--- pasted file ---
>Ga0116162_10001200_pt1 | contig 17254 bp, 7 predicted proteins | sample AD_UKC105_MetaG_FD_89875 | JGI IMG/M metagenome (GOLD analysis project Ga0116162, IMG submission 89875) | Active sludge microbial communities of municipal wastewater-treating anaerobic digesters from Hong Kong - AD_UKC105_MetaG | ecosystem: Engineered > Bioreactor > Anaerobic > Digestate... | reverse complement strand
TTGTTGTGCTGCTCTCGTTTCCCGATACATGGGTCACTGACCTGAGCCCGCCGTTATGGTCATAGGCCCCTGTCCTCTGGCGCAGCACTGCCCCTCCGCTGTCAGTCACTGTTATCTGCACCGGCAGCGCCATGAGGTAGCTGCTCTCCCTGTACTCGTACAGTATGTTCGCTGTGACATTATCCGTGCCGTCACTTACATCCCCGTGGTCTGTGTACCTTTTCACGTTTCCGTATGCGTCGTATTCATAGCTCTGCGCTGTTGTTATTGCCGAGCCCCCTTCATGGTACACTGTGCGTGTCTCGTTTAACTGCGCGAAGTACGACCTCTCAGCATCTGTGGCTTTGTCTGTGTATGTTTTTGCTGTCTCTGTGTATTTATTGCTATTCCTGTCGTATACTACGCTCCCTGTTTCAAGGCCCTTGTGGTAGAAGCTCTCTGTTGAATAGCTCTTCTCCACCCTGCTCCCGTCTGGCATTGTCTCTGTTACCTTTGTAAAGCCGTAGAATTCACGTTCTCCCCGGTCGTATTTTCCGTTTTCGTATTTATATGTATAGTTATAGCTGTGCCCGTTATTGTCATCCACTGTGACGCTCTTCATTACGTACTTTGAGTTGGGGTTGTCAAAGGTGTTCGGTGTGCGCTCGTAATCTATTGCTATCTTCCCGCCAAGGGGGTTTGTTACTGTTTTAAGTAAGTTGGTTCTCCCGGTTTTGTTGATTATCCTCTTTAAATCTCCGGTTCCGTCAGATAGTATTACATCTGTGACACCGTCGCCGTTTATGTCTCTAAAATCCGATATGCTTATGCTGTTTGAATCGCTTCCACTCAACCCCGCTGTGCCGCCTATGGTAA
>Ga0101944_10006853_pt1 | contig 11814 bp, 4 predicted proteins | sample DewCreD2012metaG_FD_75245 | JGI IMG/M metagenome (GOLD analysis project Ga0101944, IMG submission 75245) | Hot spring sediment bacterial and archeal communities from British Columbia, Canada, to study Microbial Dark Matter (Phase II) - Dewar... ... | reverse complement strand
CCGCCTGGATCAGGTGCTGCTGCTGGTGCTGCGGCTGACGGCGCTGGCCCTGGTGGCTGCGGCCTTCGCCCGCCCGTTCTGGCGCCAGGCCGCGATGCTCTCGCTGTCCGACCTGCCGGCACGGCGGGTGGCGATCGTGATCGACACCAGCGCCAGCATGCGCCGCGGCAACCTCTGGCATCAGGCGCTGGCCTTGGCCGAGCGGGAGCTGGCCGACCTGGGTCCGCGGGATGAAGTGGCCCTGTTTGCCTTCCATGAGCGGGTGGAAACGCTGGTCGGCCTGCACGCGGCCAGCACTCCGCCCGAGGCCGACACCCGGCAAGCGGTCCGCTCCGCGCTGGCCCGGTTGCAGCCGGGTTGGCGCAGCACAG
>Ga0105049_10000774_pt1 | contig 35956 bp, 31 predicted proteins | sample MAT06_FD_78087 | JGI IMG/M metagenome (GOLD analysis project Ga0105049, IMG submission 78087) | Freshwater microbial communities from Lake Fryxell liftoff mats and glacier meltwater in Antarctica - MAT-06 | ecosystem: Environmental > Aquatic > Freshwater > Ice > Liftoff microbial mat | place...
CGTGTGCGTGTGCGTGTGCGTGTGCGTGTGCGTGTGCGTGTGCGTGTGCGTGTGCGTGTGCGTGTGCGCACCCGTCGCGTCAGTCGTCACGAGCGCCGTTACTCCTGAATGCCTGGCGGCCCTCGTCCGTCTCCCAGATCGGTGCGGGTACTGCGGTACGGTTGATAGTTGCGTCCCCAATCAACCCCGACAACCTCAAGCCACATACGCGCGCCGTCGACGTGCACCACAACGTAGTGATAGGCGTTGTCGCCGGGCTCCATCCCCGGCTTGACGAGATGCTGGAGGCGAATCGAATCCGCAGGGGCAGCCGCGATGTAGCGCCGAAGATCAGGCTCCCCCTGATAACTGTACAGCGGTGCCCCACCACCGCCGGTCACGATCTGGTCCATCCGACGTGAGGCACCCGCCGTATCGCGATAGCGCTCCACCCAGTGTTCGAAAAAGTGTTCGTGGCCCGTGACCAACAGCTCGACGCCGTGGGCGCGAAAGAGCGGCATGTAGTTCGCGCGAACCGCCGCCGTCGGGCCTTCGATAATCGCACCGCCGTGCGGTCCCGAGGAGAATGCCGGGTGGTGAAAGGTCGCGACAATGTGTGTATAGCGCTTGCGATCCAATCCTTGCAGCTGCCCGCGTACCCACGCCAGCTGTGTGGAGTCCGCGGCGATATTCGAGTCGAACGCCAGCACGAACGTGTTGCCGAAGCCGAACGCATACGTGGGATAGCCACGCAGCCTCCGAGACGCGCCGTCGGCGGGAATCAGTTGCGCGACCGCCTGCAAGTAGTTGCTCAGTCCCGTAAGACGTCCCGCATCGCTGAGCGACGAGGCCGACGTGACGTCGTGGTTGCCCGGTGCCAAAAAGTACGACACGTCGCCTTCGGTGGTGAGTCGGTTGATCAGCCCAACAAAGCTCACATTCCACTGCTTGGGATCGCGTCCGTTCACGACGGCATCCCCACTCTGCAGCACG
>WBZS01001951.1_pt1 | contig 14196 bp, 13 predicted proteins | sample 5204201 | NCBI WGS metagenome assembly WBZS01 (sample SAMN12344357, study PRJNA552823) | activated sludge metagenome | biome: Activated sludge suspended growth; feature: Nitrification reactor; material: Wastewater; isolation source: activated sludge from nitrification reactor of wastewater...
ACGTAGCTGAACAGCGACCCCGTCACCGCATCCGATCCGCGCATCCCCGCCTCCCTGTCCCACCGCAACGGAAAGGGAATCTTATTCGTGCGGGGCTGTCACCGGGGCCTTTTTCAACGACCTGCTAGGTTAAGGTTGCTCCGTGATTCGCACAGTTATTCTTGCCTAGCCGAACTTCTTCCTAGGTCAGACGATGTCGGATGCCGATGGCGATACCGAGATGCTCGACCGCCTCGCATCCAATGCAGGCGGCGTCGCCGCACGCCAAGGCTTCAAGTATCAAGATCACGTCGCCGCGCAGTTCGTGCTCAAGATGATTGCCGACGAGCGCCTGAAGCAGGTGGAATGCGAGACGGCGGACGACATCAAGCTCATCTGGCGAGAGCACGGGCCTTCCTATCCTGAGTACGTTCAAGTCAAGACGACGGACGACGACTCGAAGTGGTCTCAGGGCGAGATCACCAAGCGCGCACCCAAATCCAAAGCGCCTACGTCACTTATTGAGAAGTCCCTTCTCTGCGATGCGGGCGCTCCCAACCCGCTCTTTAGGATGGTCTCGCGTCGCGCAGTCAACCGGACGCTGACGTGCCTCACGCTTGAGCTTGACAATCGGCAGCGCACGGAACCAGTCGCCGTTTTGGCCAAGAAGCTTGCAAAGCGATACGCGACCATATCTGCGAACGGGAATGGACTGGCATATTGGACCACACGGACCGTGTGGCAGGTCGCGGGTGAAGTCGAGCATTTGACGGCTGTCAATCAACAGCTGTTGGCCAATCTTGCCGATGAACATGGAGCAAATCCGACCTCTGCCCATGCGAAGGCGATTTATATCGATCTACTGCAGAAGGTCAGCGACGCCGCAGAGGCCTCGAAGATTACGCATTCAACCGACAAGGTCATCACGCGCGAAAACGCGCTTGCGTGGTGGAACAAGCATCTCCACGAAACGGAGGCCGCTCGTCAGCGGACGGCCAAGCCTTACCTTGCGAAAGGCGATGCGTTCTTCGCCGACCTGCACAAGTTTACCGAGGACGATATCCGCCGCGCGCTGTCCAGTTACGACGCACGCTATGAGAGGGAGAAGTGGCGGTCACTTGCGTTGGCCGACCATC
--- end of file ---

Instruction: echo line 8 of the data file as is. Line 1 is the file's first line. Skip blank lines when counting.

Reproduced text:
ACGTAGCTGAACAGCGACCCCGTCACCGCATCCGATCCGCGCATCCCCGCCTCCCTGTCCCACCGCAACGGAAAGGGAATCTTATTCGTGCGGGGCTGTCACCGGGGCCTTTTTCAACGACCTGCTAGGTTAAGGTTGCTCCGTGATTCGCACAGTTATTCTTGCCTAGCCGAACTTCTTCCTAGGTCAGACGATGTCGGATGCCGATGGCGATACCGAGATGCTCGACCGCCTCGCATCCAATGCAGGCGGCGTCGCCGCACGCCAAGGCTTCAAGTATCAAGATCACGTCGCCGCGCAGTTCGTGCTCAAGATGATTGCCGACGAGCGCCTGAAGCAGGTGGAATGCGAGACGGCGGACGACATCAAGCTCATCTGGCGAGAGCACGGGCCTTCCTATCCTGAGTACGTTCAAGTCAAGACGACGGACGACGACTCGAAGTGGTCTCAGGGCGAGATCACCAAGCGCGCACCCAAATCCAAAGCGCCTACGTCACTTATTGAGAAGTCCCTTCTCTGCGATGCGGGCGCTCCCAACCCGCTCTTTAGGATGGTCTCGCGTCGCGCAGTCAACCGGACGCTGACGTGCCTCACGCTTGAGCTTGACAATCGGCAGCGCACGGAACCAGTCGCCGTTTTGGCCAAGAAGCTTGCAAAGCGATACGCGACCATATCTGCGAACGGGAATGGACTGGCATATTGGACCACACGGACCGTGTGGCAGGTCGCGGGTGAAGTCGAGCATTTGACGGCTGTCAATCAACAGCTGTTGGCCAATCTTGCCGATGAACATGGAGCAAATCCGACCTCTGCCCATGCGAAGGCGATTTATATCGATCTACTGCAGAAGGTCAGCGACGCCGCAGAGGCCTCGAAGATTACGCATTCAACCGACAAGGTCATCACGCGCGAAAACGCGCTTGCGTGGTGGAACAAGCATCTCCACGAAACGGAGGCCGCTCGTCAGCGGACGGCCAAGCCTTACCTTGCGAAAGGCGATGCGTTCTTCGCCGACCTGCACAAGTTTACCGAGGACGATATCCGCCGCGCGCTGTCCAGTTACGACGCACGCTATGAGAGGGAGAAGTGGCGGTCACTTGCGTTGGCCGACCATC